The kids in the group are 8 to 10 years old and mixed ability, but these games have been hits so far.

With older kids I've been known to break out Timeline as a five-minute filler, but just dealing a single card each turn rather than playing a hand, which has turned into a great way to keep the focused for a few minutes.

I also have an old copy of Initial Subject sitting in the room we use as an English lounge, and that gets a fair amount of play over lunchtimes.
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Charles Waterman
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I don't get teachers introducing Zombie themed games to **preteens**. Is that wholesome? Somehow, that doesn't sit right with me. Your mileage my vary, I just didn't think as a fellow educator I should just let that slide....
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Steven
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Just this last International Table Top Day we (Booker's Board Games)hosted an event at our local library. Two 10 year old fourth graders were wanting to play Ticket to Ride. My wife and I taught them how to play. They caught on pretty quickly. I gave both of them something extra to do. For instance one moved the score markers for me and my wife. This gave her practice with double digit addition. It was even better when she had to do this going past a decade number. Yes, she knew double digit addition in third grade, however, it was nice to see her confidence grow by doing it quickly in her head. It was good practice for her to plan her moves a couple of turns ahead. These kind of games are good for working memory and flexible thinking. So something they can master rather quickly and whatever you use make a point to help them with executive function skills too.
P.S. I am also a teacher
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Miles Wentland
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Spartacus: A Game of Blood & Treachery

They're going to learn those words sooner or later. Why not due their poor parents a service by teaching them early!
 
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Giles Pritchard
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Awesome effort - hope it goes really well!

This is shameless self promotion, but I ran a podcast with Donald Dennis of On Board Games called Games in Schools and Libraries. www.gamesschoolslibraries.com

In episode 36 we talk about good games for the age group of kids you're talking about: http://www.boardgamegeek.com/thread/1155906/episode-36-essen...

Edit: You might also like to look at the games we mention in episodes 35 and 37 - games for younger and older kids respectively.

Incidentally, Episode 29 was about games in schools with a particular focus on kids on the Autism spectrum.

We haven't done an episode in a while, but Don is winding it back up again soon.

Hope that's helpful!

Cheers,
Giles.
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Charles Ward
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ArseFez wrote:
Spartacus: A Game of Blood & Treachery

They're going to learn those words sooner or later. Why not due their poor parents a service by teaching them early!


Like "DECAPITATION 2:1" laugh
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Charles Ward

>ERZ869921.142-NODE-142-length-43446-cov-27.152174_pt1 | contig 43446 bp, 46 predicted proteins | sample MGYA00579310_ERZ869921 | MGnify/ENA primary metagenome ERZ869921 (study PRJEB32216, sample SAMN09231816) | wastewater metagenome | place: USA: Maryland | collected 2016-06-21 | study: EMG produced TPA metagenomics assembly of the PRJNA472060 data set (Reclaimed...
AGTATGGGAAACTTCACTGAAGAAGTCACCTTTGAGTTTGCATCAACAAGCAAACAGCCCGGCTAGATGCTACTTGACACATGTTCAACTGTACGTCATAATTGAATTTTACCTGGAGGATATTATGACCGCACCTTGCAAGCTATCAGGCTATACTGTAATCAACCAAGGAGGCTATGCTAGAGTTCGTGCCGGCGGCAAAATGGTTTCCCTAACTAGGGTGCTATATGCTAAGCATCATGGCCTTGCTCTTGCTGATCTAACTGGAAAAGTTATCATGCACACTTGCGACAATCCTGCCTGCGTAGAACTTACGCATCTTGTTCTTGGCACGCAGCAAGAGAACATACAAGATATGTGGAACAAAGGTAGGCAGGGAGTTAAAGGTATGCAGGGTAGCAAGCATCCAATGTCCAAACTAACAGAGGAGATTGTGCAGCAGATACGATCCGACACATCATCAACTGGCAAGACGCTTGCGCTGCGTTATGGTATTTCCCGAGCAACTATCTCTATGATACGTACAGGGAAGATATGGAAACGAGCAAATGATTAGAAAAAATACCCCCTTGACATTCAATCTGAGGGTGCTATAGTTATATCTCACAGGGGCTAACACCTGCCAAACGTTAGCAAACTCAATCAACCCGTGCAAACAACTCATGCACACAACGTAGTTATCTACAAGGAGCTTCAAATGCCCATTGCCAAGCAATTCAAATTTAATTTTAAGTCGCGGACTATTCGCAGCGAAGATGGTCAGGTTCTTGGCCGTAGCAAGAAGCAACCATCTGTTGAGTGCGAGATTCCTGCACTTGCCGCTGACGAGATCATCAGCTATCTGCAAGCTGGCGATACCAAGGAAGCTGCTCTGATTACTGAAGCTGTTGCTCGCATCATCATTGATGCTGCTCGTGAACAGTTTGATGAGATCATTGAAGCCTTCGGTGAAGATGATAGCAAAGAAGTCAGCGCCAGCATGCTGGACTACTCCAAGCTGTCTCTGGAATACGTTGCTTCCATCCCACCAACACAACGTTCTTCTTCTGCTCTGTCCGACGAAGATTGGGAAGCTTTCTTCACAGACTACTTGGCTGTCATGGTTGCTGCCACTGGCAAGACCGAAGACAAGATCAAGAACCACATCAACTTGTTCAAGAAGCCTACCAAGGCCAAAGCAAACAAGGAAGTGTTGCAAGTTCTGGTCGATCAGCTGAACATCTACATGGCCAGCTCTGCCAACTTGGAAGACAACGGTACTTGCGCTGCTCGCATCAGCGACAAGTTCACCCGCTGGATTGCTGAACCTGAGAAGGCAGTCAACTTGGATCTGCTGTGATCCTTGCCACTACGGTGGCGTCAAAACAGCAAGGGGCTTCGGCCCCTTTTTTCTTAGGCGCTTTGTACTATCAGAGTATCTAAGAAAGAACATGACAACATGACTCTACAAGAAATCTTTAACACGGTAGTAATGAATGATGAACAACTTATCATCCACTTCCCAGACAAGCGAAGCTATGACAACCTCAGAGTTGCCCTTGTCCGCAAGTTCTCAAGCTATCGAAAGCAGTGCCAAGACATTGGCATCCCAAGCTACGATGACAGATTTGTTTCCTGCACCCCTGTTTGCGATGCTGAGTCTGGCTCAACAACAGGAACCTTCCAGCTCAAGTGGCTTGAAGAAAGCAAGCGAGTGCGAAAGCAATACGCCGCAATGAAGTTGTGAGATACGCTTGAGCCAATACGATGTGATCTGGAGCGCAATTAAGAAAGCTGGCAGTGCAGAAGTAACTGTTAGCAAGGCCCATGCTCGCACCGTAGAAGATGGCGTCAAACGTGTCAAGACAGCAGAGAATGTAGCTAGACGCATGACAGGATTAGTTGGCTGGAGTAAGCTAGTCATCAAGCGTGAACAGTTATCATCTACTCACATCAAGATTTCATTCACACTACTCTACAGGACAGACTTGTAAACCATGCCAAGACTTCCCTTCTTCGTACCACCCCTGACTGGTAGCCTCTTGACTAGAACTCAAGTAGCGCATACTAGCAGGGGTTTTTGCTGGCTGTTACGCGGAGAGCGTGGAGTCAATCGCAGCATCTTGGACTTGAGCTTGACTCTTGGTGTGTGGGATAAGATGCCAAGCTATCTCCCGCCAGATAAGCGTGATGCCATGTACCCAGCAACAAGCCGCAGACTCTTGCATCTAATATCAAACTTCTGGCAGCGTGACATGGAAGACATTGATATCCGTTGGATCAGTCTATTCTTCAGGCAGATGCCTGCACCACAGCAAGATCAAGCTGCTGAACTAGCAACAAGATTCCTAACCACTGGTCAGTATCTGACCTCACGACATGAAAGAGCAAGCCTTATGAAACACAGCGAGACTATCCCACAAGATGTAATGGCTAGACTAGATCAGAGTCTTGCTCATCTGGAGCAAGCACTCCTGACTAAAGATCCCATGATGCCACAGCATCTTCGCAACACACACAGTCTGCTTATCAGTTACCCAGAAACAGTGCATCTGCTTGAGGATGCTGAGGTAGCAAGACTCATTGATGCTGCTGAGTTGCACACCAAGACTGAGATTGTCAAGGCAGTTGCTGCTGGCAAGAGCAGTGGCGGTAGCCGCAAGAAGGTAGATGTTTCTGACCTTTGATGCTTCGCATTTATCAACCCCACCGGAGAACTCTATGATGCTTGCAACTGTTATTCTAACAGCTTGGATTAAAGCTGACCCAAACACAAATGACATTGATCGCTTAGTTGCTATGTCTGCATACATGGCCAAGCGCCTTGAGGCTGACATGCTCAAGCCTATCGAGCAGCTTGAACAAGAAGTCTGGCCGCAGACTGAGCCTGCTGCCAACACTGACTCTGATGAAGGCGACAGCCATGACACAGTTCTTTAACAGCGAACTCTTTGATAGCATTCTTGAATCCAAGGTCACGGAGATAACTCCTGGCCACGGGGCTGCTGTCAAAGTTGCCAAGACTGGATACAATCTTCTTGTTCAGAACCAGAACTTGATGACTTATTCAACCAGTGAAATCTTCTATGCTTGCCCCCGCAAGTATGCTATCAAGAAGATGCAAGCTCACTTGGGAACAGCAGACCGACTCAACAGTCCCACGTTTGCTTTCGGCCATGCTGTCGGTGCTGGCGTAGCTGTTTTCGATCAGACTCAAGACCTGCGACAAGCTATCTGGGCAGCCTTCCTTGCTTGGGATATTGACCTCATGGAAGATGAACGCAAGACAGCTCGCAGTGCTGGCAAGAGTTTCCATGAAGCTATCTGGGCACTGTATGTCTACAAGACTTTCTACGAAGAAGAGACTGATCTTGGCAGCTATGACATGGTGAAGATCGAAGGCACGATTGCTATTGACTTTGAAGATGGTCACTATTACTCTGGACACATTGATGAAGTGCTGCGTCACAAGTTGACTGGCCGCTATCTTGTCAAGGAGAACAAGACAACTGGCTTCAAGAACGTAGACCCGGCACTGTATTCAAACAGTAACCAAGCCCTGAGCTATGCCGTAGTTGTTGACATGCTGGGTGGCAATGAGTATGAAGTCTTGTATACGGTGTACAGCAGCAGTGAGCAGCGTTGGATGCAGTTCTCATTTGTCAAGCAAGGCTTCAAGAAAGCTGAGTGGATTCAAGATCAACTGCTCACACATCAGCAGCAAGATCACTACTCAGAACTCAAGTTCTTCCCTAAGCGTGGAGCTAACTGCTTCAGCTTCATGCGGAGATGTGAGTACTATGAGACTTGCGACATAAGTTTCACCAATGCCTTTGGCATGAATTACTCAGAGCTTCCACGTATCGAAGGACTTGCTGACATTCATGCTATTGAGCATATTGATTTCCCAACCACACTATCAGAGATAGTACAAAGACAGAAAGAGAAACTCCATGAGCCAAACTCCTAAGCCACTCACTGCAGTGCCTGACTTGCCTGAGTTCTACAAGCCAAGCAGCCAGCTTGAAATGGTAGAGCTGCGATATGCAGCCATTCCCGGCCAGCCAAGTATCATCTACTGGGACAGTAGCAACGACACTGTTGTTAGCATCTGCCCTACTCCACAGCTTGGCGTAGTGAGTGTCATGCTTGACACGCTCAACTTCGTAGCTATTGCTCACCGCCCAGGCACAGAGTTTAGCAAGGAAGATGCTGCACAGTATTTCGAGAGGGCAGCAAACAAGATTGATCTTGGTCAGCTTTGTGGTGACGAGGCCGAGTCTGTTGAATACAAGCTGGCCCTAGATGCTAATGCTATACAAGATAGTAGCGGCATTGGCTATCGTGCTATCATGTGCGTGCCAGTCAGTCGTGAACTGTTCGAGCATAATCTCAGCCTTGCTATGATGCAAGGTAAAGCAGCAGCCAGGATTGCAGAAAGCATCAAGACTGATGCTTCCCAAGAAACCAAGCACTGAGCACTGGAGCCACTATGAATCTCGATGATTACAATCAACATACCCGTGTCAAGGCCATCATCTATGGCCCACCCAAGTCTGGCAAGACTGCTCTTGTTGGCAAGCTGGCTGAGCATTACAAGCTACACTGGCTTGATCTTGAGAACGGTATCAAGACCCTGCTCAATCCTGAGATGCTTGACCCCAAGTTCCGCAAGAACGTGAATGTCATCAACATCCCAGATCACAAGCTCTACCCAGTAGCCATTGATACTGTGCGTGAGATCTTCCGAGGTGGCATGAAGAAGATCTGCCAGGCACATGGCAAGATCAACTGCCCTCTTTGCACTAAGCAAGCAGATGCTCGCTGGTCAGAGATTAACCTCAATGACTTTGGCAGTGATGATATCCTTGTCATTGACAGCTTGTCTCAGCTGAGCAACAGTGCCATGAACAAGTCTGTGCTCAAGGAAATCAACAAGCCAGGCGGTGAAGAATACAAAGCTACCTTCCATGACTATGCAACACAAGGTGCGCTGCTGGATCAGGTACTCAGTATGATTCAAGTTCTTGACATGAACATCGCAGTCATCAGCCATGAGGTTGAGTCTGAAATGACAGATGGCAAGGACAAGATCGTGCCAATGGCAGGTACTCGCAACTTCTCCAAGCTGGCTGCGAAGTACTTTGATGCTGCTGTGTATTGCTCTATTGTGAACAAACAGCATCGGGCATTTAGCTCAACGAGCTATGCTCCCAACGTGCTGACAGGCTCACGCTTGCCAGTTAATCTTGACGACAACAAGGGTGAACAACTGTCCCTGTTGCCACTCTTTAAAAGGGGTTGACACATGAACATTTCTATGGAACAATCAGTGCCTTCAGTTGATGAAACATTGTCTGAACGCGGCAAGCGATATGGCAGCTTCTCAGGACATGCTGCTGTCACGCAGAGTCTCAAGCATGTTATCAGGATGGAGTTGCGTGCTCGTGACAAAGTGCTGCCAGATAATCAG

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caradoc wrote:
Awesome effort - hope it goes really well!

This is shameless self promotion, but I ran a podcast with Donald Dennis of On Board Games called Games in Schools and Libraries. www.gamesschoolsliraries.com


Hi Giles, I think you meant www.gamesschoolslibraries.com . I'm sure others have figured it out, too.
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Giles Pritchard
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Getting my own website wrong - classy!

Thanks!
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Joe H
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I think King of Tokyo appeals to a wide range and is easily grasped.

Archaeology: The Card Game is a simple rummy type card game with a bit of "take that" (Thief cards) and "ooops!" (with the sandstorms). The set collection and existence of the thief and sandstorm cards adds a bit of press your luck as the value of your set increases non-linearly with the number of cards in your set.

A more mainstream game that I've enjoyed and I think would be good with that age group is Rummikub.

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Kevin Buchanan
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montebanc wrote:
I don't get teachers introducing Zombie themed games to **preteens**. Is that wholesome? Somehow, that doesn't sit right with me. Your mileage my vary, I just didn't think as a fellow educator I should just let that slide....


To Preteens that play Plants vs Zombies or Minecraft? Who talked to me about their Lego Zombies long before I even considered introducing a cartoonified zombie game to the classroom? If I'm guilty of anything, it is pandering to their interests.

Trust me, I'd shy away from anything that I considered to be especially gruesome or scary, this game is lighter than most of the Halloween costumes that you see out there and even specifies that for younger players, the emphasis should be that their survivors are "scared away" rather than eaten.

I respect your opinion, of course, but given the number of MB/Hasbro themed ghost/vampire/mummy games out there marketed at the pre-teen crowd, this game with its very family-friendly design causes me no concern. As with any monster, its not its presence, but how it's presented that counts.



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Exit 191
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We only have about 45 minutes (which is decent). I introduce and play a new game each week (from my collection). We have played Qwixx (they had a little trouble with the quick math), Loot - 2 plays (they absolutely love it!), Qwirkle (full size, they enjoyed it though we did not finish), and Forbidden Island (with six, so I let them go one past the red skull/crossbones and they won!). I plan on dropping Carcassonne tomorrow and probably will finish up with Reiner Knizia's Decathlon (or let them play loot again). Thanks for all the advice everyone. It has given me some ideas for more games groups in the future.
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A Williams
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Both Consensus and Telestrations would be good for 6 4th graders.